The tunes of statesmanlike conduct
When heads of state attend summits and other gatherings, the hosts, state departments and diplomats carefully plan and control their activities. Embarrassing mishaps and possible unforeseen personal conflict at high levels could result in dangerous diplomatic breakdowns, which could influence the fates of nations.
One challenging public remark between two men of high political office could define the well being of entire cultures. It takes a few seconds to declare war and sometimes years to end it.
Nonetheless, I have noticed that when high-level meetings and conventions last for several days, there is always one social gathering that is very private. Information about the gathering can only come from the guests in attendance. However, their correspondence with the outside world is closely monitored. The planners strictly prohibit the media, and swear everyone working the event to secrecy, even the musicians and waiters.
Well...secrecy often comes in degrees. One of those summits happened on American soil. The event was hosted at a castle-like private estate. The security, as anyone can imagine, was impenetrable. Even the air space was off limits for miles.
I happened to know a waiter who worked the event. He worked that private evening when the heads of state, with their wives, gathered for an evening of socializing without the scrutiny of the dreaded media, or anyone else for that matter. They could let their virtual hair down and enjoy themselves with impunity.
At the risk of compromising our friendship, I asked my waiter friend if he could tell me anything. He knew that I wrote an unbiased, non-political column, so it wasn’t as if I were trying to scoop other publications for a front-page headline.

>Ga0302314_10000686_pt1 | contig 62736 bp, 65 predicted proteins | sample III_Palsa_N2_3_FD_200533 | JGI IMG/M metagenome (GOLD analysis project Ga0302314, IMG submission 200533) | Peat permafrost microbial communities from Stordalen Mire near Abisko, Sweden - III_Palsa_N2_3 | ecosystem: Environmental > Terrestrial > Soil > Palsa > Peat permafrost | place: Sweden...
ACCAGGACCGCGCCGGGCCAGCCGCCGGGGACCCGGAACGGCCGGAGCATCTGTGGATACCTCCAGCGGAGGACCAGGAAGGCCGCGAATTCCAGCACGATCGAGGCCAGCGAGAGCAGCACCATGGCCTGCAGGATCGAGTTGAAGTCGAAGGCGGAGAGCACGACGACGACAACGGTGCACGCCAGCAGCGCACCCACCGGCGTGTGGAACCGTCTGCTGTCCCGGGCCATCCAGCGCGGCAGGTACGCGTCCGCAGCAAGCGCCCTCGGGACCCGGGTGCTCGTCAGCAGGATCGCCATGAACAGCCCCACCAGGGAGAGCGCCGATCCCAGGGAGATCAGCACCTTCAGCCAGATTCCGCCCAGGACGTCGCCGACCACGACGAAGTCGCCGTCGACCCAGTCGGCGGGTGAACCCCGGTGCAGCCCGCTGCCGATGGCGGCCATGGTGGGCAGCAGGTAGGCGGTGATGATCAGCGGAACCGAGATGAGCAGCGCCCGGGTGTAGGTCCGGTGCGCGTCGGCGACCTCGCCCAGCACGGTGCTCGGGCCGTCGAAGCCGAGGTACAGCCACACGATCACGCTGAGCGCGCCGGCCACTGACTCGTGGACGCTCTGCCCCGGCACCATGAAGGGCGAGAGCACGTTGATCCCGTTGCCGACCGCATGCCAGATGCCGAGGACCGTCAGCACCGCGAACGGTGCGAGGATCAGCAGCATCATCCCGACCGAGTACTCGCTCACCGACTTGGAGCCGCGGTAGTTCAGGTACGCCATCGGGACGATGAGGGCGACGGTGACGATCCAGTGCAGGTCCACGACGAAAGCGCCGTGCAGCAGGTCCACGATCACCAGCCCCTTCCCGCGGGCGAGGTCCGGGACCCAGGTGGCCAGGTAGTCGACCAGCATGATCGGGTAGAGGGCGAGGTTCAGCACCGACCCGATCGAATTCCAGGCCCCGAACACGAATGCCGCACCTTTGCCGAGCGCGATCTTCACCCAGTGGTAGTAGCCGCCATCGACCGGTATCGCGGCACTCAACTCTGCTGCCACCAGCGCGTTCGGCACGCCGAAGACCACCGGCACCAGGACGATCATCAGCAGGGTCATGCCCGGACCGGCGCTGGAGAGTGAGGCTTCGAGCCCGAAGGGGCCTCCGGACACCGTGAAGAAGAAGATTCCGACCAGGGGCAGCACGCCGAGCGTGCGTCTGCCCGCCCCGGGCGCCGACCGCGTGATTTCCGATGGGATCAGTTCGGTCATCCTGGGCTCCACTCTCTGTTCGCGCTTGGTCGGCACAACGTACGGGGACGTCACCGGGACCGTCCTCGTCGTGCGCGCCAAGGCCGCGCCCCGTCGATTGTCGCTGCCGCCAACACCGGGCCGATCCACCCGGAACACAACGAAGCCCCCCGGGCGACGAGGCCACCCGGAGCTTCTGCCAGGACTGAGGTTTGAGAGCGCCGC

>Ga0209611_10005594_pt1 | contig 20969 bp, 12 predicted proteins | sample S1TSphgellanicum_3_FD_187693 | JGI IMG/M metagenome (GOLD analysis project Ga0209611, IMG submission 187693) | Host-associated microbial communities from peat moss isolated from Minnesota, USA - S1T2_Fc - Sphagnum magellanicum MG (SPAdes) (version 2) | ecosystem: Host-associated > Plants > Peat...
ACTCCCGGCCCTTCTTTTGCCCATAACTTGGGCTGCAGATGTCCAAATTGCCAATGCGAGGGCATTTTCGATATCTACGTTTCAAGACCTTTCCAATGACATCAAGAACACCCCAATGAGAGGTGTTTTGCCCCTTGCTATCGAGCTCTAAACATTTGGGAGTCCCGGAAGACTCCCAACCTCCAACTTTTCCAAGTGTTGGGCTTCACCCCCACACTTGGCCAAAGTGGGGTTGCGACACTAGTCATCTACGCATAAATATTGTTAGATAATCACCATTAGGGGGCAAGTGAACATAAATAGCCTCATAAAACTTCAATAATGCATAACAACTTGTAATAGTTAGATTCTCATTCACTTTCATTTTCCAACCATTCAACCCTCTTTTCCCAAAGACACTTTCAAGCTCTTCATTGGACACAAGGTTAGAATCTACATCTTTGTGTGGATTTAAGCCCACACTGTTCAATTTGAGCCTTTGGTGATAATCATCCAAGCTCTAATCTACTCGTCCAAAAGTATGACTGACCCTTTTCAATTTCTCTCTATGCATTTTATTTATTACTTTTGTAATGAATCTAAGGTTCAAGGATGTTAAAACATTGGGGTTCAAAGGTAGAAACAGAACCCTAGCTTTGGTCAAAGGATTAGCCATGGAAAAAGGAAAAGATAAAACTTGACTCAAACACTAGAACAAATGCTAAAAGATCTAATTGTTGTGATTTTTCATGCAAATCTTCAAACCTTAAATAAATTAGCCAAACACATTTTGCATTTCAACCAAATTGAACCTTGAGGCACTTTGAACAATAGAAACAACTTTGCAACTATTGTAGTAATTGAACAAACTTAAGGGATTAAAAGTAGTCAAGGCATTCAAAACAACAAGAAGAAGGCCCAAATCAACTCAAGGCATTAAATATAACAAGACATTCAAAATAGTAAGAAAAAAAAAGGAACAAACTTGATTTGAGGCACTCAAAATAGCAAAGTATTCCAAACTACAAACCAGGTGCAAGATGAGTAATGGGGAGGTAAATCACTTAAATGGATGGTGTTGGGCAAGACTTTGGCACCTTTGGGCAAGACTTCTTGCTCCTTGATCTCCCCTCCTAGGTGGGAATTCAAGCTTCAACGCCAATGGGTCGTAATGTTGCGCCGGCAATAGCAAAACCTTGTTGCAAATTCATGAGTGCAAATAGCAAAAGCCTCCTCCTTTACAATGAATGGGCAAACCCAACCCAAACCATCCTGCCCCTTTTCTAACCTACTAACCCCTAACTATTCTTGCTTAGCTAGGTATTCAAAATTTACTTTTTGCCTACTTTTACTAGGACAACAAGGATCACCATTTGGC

Still, he was cagey about what he would say. He was an intelligent guy, a graduate student in political science who wanted to ultimately be involved in the global arena. He thought he could get an inside edge by working where he could watch the system actually function, and see how things really happened.
Backgrounds of event employees are carefully checked, and the chances of a reporter faking his or her way into a job even at the lowest level of one of these political extravaganzas are close to impossible.
My friend said, “I’m not going to tell you anything today that could be construed as news. I don’t trust publications that might get the information and misuse it. Call me in a month when this event is old news, and I’ll give you something you can write about.
I was mildly disappointed, but we did get together and he did tell me about what happens at these events.
He asked if I had ever watched lawyers at work in court. I told him I had. “Have you ever noticed that when court is finished, they go to lunch together, play golf or attend some other function?” I said, “Yes. Of course.”
He went on to say, “In court you’d think they were bitter enemies. But they treat it as business; it’s nothing personal. They are representing their clients in the courtroom. After that, they go back to just being people.
“Well...most of the time, that’s what it’s like at these gatherings when the media is not present. Many of the heads of state know each other personally, but they understand their jobs. They must represent the best interests of their countries, even when they are at odds.”
He said that two presidents of countries that had bitter differences happened to be amateur musicians. One played piano, and the other the trumpet. They sat in with the band and played a little jazz. They made beautiful music together. Everyone applauded. But not one picture was taken of their camaraderie. If their friendship were made public, they would probably lose their jobs.
This is second-hand information, but I do not doubt my friend. He had no reason to deceive me. I like to think that what he told me is true. If it is, I feel much more secure knowing that level heads usually prevail.
Chalk this up to another reason why I can make a career out of writing about living in a system we can’t understand.